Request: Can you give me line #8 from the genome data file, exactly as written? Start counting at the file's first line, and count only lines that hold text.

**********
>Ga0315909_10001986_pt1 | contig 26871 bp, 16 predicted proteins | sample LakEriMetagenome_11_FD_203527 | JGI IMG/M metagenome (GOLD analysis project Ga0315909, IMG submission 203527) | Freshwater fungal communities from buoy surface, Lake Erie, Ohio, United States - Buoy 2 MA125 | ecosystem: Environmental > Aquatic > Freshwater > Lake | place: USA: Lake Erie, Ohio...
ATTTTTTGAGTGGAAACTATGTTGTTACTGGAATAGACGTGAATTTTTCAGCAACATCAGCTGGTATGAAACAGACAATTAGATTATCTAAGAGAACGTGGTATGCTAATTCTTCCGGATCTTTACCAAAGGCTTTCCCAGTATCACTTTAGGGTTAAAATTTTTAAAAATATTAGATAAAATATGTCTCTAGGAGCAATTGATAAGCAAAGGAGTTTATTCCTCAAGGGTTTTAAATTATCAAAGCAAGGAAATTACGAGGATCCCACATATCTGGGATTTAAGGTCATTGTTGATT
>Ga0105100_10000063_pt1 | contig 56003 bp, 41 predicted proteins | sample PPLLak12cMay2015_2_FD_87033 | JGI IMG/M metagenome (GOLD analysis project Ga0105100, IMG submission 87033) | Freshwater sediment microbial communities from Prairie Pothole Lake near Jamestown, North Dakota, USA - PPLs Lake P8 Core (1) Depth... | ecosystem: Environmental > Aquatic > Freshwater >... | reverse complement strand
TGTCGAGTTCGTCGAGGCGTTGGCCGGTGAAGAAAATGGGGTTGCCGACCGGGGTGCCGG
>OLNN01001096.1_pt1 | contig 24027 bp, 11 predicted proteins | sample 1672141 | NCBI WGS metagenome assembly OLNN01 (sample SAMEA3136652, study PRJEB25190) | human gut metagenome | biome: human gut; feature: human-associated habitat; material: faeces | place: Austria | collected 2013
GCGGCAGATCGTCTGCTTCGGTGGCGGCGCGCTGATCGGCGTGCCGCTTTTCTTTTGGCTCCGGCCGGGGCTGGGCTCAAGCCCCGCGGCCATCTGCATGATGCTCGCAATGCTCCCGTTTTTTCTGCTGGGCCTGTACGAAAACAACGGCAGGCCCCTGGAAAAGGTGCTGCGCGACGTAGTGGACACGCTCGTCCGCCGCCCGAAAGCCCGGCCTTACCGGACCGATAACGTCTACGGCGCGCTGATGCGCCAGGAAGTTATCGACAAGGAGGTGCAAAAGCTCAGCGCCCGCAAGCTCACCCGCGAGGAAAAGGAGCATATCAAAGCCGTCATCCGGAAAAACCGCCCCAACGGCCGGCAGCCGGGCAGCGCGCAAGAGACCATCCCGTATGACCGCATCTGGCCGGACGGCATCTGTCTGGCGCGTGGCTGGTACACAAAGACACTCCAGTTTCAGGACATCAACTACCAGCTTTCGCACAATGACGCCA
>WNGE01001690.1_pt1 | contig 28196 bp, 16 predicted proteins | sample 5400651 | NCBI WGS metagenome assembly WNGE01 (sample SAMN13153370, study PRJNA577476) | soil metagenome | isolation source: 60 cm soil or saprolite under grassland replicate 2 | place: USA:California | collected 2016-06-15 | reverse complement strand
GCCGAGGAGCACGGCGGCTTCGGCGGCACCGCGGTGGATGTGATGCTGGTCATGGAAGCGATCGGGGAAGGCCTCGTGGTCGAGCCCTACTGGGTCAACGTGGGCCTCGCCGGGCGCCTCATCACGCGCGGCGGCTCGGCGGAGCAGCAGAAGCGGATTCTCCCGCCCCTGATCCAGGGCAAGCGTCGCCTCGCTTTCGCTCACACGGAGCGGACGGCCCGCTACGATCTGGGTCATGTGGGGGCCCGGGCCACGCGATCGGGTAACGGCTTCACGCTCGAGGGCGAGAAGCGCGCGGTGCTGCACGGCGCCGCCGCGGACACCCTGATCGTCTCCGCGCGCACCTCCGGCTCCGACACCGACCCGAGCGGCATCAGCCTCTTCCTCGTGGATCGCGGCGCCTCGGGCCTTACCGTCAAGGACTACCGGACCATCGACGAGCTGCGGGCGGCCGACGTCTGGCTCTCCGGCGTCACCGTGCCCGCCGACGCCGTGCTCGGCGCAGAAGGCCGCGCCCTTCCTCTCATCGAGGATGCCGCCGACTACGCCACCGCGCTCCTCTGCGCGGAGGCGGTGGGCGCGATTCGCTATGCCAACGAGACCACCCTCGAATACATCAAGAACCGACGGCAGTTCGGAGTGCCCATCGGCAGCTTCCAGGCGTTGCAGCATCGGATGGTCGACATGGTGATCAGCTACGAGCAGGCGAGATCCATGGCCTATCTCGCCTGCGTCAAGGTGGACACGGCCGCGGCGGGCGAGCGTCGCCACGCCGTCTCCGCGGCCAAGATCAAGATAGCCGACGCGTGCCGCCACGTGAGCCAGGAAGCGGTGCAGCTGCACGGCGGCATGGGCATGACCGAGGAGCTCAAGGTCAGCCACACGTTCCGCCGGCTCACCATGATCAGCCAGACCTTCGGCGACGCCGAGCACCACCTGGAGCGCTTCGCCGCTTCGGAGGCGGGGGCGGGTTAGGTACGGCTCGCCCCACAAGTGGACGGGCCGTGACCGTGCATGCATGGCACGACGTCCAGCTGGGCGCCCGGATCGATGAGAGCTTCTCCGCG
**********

GCCGAGGAGCACGGCGGCTTCGGCGGCACCGCGGTGGATGTGATGCTGGTCATGGAAGCGATCGGGGAAGGCCTCGTGGTCGAGCCCTACTGGGTCAACGTGGGCCTCGCCGGGCGCCTCATCACGCGCGGCGGCTCGGCGGAGCAGCAGAAGCGGATTCTCCCGCCCCTGATCCAGGGCAAGCGTCGCCTCGCTTTCGCTCACACGGAGCGGACGGCCCGCTACGATCTGGGTCATGTGGGGGCCCGGGCCACGCGATCGGGTAACGGCTTCACGCTCGAGGGCGAGAAGCGCGCGGTGCTGCACGGCGCCGCCGCGGACACCCTGATCGTCTCCGCGCGCACCTCCGGCTCCGACACCGACCCGAGCGGCATCAGCCTCTTCCTCGTGGATCGCGGCGCCTCGGGCCTTACCGTCAAGGACTACCGGACCATCGACGAGCTGCGGGCGGCCGACGTCTGGCTCTCCGGCGTCACCGTGCCCGCCGACGCCGTGCTCGGCGCAGAAGGCCGCGCCCTTCCTCTCATCGAGGATGCCGCCGACTACGCCACCGCGCTCCTCTGCGCGGAGGCGGTGGGCGCGATTCGCTATGCCAACGAGACCACCCTCGAATACATCAAGAACCGACGGCAGTTCGGAGTGCCCATCGGCAGCTTCCAGGCGTTGCAGCATCGGATGGTCGACATGGTGATCAGCTACGAGCAGGCGAGATCCATGGCCTATCTCGCCTGCGTCAAGGTGGACACGGCCGCGGCGGGCGAGCGTCGCCACGCCGTCTCCGCGGCCAAGATCAAGATAGCCGACGCGTGCCGCCACGTGAGCCAGGAAGCGGTGCAGCTGCACGGCGGCATGGGCATGACCGAGGAGCTCAAGGTCAGCCACACGTTCCGCCGGCTCACCATGATCAGCCAGACCTTCGGCGACGCCGAGCACCACCTGGAGCGCTTCGCCGCTTCGGAGGCGGGGGCGGGTTAGGTACGGCTCGCCCCACAAGTGGACGGGCCGTGACCGTGCATGCATGGCACGACGTCCAGCTGGGCGCCCGGATCGATGAGAGCTTCTCCGCG